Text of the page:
The Hy-Life: The long wait is over: Trolley Trail extension finally opens
BY JESSICA ARENDS
On the sunny, crisp afternoon of Saturday, Dec. 9, 2023, avid cyclist Rumi Matsuyama rode her bike down the Rhode Island Avenue Trolley Trail, passed the intersection with Farragut Street, thumped over a line of freshly paved asphalt, pumped a fist into the air and cried, “Yes! We can do this now!”
A stream of bikers, some hailing from as far as Pennsylvania, followed with whoops and hollers while a train pounded by. After more than seven years of community advocacy and city planning, and a year of construction, and $6.4 million dollars later, the Trolley Trail extension from Farragut Street to Charles Armentrout Drive on Route 1 is finally complete.
So why did it take so long? According to Robert Patten, trail development program manager for Prince George’s Department of Parks and Recreation, the design phase began in 2016 after the City of Hyattsville’s formal request to build the extension was approved by the Maryland State Highway Administration (SHA) and a feasibility study was completed.
The design had to consider a number of challenges, including funding, bus stops, telephone poles, underground utilities and wheelchair access, as well as the negotiation of land use with the railroad company CSX. Since the extension runs right along Route 1, the designers had to consider how to meet the national standard of a minimum 5-foot buffer between a shared use bike and pedestrian path and the edge of a road. Additional trees and a low fence will help keep errant cyclists on the trail where the buffer is less than 5 feet, according to Patten.
(See our March 2023 article for more planning details.)
The Trolley Trail Extension Celebratory Community Ride on Dec. 9 consisted of one group sponsored by Arrow Bicycle, starting at Hyattsville’s Shortcake Bakery, and another sponsored by Proteus Bicycles, beginning at their location in North College Park. The two groups converged on the trail in College Park where they stopped for a festive photo of approximately 70 cyclists: One rider had a Santa hat taped to his helmet, another carried her dog in a handlebar basket. A few cycling clubs sported their bright green and yellow cyclist jerseys.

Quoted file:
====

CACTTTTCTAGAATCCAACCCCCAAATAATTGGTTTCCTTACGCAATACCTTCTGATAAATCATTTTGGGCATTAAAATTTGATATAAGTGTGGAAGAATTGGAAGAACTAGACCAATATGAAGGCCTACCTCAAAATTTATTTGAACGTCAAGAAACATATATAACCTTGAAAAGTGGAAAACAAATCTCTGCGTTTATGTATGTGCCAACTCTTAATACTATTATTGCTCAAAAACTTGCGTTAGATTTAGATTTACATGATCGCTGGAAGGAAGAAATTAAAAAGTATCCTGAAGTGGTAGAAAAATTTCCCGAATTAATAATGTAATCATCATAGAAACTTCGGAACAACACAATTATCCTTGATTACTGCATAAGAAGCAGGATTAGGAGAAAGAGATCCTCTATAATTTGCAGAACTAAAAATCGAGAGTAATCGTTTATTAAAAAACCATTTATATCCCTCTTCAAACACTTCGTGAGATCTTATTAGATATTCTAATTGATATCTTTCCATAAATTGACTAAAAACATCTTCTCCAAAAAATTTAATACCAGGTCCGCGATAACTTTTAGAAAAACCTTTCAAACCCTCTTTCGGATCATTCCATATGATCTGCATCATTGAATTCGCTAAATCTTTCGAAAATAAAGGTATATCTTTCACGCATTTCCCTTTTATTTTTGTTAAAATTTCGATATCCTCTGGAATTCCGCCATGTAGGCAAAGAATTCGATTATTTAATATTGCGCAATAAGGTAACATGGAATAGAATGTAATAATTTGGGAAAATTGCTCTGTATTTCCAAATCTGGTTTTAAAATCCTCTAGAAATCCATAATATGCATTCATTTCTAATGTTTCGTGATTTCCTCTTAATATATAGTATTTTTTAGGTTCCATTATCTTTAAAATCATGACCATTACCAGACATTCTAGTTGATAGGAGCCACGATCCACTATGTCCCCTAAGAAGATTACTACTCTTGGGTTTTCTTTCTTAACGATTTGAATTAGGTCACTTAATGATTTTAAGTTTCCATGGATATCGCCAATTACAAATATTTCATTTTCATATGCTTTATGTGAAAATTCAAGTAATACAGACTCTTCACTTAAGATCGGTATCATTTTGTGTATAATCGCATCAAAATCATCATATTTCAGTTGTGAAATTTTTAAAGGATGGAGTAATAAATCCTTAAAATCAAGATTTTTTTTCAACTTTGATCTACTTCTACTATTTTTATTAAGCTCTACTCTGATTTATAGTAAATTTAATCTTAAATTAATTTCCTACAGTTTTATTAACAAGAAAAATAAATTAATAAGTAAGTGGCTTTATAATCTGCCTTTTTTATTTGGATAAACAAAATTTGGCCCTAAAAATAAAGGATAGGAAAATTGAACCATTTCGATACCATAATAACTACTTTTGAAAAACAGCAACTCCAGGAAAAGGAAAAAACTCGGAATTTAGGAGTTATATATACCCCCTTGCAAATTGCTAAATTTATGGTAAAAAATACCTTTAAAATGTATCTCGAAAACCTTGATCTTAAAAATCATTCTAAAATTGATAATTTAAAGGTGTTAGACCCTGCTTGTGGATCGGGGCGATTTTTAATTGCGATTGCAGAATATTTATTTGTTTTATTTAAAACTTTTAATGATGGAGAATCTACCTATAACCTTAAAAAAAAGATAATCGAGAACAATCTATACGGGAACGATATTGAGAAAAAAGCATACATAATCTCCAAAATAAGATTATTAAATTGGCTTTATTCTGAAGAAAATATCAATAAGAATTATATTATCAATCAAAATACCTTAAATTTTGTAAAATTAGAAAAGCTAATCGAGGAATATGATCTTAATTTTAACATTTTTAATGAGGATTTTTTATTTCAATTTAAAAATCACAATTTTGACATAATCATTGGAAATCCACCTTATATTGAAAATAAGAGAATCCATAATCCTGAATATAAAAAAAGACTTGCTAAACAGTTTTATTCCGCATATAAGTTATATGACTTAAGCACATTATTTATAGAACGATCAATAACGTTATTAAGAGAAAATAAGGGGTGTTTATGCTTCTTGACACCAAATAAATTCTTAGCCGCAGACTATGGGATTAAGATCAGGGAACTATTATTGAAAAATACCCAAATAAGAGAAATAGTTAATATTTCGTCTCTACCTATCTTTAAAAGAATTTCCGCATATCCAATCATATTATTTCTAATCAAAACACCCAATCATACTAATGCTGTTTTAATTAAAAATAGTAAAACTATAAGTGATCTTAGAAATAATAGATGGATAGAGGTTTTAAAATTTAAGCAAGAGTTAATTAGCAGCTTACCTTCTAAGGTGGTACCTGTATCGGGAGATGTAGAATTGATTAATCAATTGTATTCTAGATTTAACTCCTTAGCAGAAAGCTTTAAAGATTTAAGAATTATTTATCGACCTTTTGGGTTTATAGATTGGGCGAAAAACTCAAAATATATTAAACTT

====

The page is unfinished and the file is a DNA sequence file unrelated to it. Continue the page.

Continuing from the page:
Matsuyama was especially motivated to advocate for the extension five years ago, after helping her husband open Maryland Meadworks, which is located across the intersection at the end of extension. She said that during the 2018 annual Cider Ride, she helped the Washington Area Bike Association (WABA) staff a table in front of Meadworks to gather signatures petitioning for the completion of the trail.
A few months later, WABA bike advocate Sam Denes, now a Ward 1 councilmember, came into Meadworks after being struck by a car while riding his bike.
“He was as white as a sheet,” Matsuyama said. Other cyclists had been struck by cars at the same intersection, according to Matsuyama. “So he and I both know all too well how incredibly dangerous that stretch of Rhode Island Avenue was.”
The idea for the celebratory ride came about when Matsuyama went into Arrow Bicycle to fix a flat tire and bumped into Denes. She mentioned a private ribbon-cutting ceremony planned that week.
“It was not quite the public community celebration we had hoped for,” Matsuyama said of the Dec. 5, 2023, event.
Matsuyama and Denes immediately contacted Proteus Bikes, Shortcake Bakery and Denizens Brewing Company to gauge their interest in a celebratory event. Plans for the festive bike ride quickly took shape.
“It all came together probably within an hour,” Matsuyama said. “Not because I have any magical organizing skills, but because everybody in the community is so excited about having that trail finally completed and wanting to just celebrate as a community.”
Shortly after, other celebratory events were planned, including a run, pub crawl and Sunday Funday. As part of Sunday Funday, Anacostia Trails Heritage Association funded discount punch card raffle tickets, which included more than 10 area businesses and were distributed at the various events.
“We realize we rise or sink together, that we are compatriots more than competitors, right?” Matsuyama said about the businesses along the extension route. “Even though the construction was miserable, we knew we would want this in the end.”
Cheryl Harrington, who opened Shortcake Bakery 12 years ago, stayed open late for the day of the ride. When asked if the construction impacted her business, Harrington said, “Oh, yes. It’s been hectic. Sometimes I’d drive by, and I’d think, ‘If I didn’t have to be here, I wouldn’t stop.’”
She continued, “But now, the trail, the road — it looks more welcoming. It’s gorgeous. You have to take care of what you have, because you know how long it took to get it!”
Valerie Woodall, a City of Mount Rainier councilmember, who also attended the event, submitted a proposal in June 2023 to the SHA to continue the trail south through North Brentwood and Mount Rainier to the D.C. border.
“Access to trails that connect to the larger Route 1 community is critical to driving visitors, business and providing space for healthy and active lives,” Woodall said.
Matsuyama says she’s now ready for the construction of the sidewalk on the west side of Route 1. “Hopefully it won’t take as long,” she said. “I might have to rent a jackhammer next!”
Jessica Arends is the arts, culture and lifestyle columnist for the Life & Times.